Allard's Anemone Fish
The photo of this week is of a beautiful Allard’s Anemone fish nestled in its anemone home. Made famous by the film Nemo, clownfish or anemone fish are a well known coral reef inhabitant, of which we have two species in Kenya along with the Skunk Anemone fish. Their ecology of living in symbiosis with an anemone is a great example of the incredible complexity and inter-reliance of coral reef ecology, where no single species can live without the others. It is this complexity which makes reefs so vulnerable to human destruction where one influence has many ripples through the entire reef community and is the challenge of marine ecologists to understand these complex interactions.
Time has really raced the last few months for the marine team. Starting in January, Joy Smith an Oceanographer from Virginia, USA, joined me (Benjo) and together we really pushed forward with data collection on the reef. However all too quickly we’ve come to the end of this year’s field season, with weather set to get windier and the sea to get rougher from April through to September during ‘kusi’ monsoon. I’m now sitting in a coffee house in Nairobi thinking about all those wonders way down on the coast and realising that none of the magic of the reef has been lost. Below are a couple of photos from the last snorkel I did around a site we call ‘the larder’. A huge shoal of trevally completely surrounded us and beautiful sweetlips swam lazily over to figure out what these strange new creatures in their home were.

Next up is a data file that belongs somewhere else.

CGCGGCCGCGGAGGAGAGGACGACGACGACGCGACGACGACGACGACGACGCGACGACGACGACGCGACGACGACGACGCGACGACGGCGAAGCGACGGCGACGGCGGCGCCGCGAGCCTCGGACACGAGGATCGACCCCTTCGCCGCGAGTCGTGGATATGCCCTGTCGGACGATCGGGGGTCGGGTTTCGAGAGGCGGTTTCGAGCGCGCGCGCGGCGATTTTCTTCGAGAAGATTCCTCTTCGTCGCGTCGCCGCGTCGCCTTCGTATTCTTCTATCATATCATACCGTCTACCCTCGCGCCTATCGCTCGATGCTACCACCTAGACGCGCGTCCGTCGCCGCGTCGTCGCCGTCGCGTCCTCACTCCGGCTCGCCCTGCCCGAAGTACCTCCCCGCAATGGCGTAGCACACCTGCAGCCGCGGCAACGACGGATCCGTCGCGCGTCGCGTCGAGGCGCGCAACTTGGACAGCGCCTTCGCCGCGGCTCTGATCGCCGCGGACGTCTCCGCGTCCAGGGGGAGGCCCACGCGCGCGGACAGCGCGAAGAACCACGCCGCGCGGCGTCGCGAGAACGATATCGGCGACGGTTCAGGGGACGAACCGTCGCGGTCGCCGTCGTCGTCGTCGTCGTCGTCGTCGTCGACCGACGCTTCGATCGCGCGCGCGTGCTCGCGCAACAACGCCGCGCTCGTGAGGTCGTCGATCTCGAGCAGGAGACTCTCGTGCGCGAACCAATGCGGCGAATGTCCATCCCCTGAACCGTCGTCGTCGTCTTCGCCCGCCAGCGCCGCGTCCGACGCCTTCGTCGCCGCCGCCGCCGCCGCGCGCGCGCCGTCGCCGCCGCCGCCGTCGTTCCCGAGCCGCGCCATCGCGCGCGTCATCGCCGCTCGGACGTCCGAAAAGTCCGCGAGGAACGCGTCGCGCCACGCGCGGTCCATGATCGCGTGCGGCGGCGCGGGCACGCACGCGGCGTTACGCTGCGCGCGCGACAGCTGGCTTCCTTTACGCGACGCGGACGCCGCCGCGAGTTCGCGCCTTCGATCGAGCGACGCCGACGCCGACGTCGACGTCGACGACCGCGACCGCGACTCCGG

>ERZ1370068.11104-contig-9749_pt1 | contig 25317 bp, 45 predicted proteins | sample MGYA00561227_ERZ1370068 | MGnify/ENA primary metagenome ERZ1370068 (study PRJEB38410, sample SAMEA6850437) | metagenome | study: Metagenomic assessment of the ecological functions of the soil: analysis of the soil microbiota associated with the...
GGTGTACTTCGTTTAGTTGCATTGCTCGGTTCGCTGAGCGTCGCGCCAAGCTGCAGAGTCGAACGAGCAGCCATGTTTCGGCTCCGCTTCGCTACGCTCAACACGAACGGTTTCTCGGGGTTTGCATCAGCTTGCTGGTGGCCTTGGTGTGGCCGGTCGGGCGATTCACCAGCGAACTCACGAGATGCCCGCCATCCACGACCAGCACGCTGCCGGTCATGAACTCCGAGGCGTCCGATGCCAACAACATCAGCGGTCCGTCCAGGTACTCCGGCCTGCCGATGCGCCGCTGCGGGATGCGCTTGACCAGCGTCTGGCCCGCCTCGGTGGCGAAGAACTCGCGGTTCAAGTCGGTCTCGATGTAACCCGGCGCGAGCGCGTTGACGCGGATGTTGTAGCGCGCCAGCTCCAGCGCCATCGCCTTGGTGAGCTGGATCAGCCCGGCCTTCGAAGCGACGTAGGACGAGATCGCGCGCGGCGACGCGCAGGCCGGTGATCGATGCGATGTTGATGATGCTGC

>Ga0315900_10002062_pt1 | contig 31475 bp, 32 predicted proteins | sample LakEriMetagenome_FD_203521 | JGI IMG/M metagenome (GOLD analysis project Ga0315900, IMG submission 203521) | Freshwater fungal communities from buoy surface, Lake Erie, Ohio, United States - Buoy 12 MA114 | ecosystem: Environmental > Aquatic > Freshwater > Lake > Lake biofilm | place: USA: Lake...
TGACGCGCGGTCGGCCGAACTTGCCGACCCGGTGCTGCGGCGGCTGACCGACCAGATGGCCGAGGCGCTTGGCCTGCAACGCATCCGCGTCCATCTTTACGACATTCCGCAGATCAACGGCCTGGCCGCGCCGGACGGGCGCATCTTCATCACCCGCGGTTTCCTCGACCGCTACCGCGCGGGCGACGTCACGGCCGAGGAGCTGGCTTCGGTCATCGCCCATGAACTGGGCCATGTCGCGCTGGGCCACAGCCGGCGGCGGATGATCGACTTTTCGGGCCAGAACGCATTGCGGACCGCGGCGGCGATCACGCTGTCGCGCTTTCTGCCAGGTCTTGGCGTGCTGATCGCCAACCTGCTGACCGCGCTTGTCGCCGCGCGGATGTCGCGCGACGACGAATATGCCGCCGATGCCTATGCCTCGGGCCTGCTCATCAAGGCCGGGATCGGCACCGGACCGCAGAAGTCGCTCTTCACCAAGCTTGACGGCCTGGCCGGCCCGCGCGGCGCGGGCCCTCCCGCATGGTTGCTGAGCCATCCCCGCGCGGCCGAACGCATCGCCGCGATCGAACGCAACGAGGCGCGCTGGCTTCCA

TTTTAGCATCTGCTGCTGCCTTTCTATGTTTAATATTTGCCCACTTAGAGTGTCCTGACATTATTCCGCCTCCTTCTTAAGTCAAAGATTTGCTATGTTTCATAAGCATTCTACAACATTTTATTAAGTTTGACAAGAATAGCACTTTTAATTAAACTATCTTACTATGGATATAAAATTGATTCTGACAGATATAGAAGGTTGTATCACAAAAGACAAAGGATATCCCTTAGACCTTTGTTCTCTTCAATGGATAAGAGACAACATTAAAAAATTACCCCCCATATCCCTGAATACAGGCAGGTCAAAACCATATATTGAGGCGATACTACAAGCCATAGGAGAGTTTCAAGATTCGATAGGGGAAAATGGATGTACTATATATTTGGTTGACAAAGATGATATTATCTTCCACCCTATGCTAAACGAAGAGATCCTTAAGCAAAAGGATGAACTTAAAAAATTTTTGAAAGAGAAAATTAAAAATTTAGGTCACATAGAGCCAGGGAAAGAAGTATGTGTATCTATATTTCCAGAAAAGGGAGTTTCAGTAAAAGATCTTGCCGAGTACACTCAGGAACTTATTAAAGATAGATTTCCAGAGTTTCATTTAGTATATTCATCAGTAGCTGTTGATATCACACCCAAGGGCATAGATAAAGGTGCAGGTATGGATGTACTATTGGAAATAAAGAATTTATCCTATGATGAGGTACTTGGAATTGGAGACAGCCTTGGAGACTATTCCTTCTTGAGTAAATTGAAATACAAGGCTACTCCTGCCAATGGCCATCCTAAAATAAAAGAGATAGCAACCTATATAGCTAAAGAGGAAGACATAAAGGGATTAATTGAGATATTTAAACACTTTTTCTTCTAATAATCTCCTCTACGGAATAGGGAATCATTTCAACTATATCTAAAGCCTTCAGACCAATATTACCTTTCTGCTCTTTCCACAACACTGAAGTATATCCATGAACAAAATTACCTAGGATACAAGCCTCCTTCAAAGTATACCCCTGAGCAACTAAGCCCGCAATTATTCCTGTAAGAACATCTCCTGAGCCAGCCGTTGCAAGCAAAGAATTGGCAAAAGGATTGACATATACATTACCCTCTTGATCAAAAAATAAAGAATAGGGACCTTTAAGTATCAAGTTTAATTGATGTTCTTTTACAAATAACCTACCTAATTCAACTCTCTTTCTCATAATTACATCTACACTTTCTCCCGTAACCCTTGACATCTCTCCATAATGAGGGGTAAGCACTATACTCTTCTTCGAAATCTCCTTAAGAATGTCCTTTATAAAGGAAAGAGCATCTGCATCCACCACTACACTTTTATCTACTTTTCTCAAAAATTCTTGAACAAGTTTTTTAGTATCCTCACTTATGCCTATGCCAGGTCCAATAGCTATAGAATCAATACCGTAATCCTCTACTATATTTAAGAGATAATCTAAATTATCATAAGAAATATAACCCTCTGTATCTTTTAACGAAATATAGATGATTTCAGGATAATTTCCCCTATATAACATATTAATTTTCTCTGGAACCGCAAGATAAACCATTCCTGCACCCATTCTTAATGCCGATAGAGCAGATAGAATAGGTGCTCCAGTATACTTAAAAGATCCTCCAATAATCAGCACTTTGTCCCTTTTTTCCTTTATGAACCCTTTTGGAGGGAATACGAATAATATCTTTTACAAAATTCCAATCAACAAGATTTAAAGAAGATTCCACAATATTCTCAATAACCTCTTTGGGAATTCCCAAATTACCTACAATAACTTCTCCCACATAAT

A final piece of news is that nearly all the plates we put down in December are now out of the water. I say nearly, because sadly we couldn’t find one of the plates placed in Kanani, but nevertheless recovering 35 small pieces of equipment that have been sitting on a large underwater landscape for 3 months is quite successful I feel. We did the work in collaboration with Kenya Marine and Fisheries Research Institute (KEMFRI), which not only being another great contact for future work, but was a lot of fun for the three days we were zooming around the park and pulling the plates up. Juliet from KEMFRI started helping us analyse the plates looking at the major types of organisms settling. While I could see some little corals on the plates, we need to use a microscope and Juliet’s expertise for a longer period of time to get the final results of this interesting study. The plates are stored and can be analysed at any time in the future, so all the more to look forward to for the next field season!